> I would be perfectly fine with stipulating that these addresses
> shouldn't be hardcoded by vendors, but rather specifically configured
> by end-users or their system administrators. Since these addresses
> will disappear in 2 years, hardcoding them would be counterproductive
> anyway.

That's a good step in the right direction, but there are two points
where we probably have different opinions:

a) You cannot stipulate anything on the 'net - especially not
   regarding operational practices. Hence someone *WILL* hardcode them
   - probably because its cheaper, and they want to use their money
   for marketing purposes instead, and because of that the product
   will sell really well, and "another university will have to shut
   down their NTP servers" (if you get my point).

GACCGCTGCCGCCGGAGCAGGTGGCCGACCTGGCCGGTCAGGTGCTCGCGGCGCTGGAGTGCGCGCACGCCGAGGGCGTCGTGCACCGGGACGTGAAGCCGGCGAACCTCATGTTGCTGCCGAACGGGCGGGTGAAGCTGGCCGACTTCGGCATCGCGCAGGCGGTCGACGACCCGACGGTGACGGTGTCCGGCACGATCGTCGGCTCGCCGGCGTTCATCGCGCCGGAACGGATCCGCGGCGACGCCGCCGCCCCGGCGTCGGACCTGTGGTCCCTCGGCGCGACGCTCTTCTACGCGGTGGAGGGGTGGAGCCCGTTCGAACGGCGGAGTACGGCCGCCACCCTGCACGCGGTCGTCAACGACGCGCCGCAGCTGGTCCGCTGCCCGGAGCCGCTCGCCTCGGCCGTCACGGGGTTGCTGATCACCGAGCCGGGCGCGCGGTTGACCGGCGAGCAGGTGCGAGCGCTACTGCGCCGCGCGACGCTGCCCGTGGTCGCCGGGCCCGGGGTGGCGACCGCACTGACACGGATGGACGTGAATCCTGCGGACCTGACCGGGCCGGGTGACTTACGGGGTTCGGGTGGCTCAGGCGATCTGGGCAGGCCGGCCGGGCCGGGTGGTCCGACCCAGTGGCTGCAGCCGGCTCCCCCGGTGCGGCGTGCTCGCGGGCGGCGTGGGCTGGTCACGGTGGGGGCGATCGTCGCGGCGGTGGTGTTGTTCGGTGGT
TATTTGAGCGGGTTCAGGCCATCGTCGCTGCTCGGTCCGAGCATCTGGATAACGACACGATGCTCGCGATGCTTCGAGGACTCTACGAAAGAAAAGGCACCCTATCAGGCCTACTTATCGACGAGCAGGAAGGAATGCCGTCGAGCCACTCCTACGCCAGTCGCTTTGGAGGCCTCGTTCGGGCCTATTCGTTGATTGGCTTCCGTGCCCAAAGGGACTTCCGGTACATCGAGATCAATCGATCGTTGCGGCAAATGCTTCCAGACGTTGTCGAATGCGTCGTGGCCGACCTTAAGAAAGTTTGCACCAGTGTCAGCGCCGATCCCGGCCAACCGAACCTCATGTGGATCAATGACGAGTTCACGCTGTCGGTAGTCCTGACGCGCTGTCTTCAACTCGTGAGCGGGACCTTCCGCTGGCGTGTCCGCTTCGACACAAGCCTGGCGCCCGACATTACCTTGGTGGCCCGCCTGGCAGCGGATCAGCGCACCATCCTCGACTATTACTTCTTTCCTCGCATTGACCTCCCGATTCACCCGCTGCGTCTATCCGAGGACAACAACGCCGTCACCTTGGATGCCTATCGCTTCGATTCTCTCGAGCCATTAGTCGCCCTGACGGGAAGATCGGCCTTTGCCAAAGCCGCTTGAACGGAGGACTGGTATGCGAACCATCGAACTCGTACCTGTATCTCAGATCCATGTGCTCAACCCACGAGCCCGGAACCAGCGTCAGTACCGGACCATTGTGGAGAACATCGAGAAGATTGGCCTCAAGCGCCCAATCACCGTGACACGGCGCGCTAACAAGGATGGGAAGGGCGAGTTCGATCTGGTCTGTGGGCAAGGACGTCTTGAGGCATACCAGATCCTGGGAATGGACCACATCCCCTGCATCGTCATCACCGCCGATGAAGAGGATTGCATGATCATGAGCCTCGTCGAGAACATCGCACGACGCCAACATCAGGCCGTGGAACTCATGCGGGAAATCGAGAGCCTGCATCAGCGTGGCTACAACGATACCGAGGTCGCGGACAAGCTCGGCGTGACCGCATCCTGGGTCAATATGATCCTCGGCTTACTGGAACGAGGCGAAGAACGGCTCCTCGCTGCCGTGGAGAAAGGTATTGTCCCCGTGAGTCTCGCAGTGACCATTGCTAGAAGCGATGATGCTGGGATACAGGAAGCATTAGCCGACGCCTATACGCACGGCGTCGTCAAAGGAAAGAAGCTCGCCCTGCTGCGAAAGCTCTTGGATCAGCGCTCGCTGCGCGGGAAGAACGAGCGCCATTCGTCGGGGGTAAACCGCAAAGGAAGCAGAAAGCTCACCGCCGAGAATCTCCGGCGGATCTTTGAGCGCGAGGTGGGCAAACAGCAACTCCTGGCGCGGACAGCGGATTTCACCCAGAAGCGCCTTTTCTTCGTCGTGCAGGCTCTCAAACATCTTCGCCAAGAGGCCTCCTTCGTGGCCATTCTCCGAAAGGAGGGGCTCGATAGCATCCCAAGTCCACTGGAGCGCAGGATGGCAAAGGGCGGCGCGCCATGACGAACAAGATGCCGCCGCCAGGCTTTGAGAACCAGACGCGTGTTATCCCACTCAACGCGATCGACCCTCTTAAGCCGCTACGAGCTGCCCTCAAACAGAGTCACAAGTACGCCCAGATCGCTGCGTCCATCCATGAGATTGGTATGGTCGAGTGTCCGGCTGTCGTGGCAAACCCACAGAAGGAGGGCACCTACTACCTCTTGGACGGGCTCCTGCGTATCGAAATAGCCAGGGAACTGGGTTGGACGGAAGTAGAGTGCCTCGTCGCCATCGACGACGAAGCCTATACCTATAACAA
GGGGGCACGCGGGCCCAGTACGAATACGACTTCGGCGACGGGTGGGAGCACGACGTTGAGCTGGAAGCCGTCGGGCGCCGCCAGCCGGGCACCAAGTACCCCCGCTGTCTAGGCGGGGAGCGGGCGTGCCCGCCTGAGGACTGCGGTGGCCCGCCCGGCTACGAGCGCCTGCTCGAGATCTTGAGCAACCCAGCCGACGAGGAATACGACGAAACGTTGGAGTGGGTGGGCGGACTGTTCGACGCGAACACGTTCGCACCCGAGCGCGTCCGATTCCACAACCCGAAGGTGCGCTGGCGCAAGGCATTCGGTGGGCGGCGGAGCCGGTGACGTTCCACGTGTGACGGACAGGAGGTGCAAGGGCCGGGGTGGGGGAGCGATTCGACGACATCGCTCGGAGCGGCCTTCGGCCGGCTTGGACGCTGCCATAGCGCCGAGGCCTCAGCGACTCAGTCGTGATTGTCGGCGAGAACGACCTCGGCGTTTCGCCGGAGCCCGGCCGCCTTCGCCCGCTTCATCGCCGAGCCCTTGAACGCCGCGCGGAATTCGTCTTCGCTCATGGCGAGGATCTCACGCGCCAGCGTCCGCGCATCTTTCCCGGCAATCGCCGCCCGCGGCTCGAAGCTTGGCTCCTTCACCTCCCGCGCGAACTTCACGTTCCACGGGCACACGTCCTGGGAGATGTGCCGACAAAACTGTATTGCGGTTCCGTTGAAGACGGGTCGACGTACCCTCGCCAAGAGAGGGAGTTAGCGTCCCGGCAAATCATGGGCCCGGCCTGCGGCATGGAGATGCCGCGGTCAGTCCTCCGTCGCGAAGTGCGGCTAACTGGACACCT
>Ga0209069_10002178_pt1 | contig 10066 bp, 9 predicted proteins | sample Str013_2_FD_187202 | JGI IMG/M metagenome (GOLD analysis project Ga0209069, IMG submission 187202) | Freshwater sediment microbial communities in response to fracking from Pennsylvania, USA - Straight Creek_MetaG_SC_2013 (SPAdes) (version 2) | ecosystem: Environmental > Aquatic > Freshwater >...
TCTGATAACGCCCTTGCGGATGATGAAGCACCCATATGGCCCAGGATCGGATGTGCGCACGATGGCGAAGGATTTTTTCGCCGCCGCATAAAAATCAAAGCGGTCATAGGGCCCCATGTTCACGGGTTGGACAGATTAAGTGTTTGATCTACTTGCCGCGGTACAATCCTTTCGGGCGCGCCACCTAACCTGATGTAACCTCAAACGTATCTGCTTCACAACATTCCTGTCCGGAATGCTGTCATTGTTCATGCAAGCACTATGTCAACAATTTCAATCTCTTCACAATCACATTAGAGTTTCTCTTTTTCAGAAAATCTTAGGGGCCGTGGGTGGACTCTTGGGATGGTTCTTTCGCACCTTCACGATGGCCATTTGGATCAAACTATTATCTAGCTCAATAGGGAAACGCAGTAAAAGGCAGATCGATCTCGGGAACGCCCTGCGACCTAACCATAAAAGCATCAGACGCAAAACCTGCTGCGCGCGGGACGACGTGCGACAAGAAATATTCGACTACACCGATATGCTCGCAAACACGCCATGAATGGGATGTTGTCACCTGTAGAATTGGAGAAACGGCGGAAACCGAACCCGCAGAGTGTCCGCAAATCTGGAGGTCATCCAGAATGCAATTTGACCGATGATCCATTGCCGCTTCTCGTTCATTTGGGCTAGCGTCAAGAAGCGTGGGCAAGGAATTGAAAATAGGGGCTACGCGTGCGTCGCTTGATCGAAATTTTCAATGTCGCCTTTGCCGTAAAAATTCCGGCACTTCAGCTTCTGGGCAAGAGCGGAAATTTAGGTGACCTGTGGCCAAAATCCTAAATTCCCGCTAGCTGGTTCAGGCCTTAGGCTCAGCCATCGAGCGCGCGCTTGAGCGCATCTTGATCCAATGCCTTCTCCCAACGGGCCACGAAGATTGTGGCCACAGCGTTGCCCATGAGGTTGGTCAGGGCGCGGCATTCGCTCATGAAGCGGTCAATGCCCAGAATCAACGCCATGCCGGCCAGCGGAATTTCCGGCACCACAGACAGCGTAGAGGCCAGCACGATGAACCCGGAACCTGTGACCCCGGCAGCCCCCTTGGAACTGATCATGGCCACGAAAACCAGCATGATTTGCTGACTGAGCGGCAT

b) Because of a) (and quite possibly other similar problems), there
   will be a substantial market pressure to keep the 6bone addresses
   going *FAR* longer than for the coming 2 years.

   User: "Remind me again - what's *REALLY* the point of removing
   useful address space, that is uniquely distributed? I have invested
   heavily in this. You can't make me turn off these systems! It will
   ruin me! And if that happens, I will sue your butts off!"

   ... and when that happens in a US court, the outcome is given ...

If the 6bone addresses are really taken out from the general IPv6
network infrastructure in two years time, I'll by you a beer.

>> I really dislike a system where I or my ISP can be forced into
>> starting an anycast instance just to balance the traffic and make
>> sure that the service to the "local" clients is up to standard.

> I don't see how you would be forced to start an anycast service. And
> if you were so forced, this means there is no uptake of a "real" DNS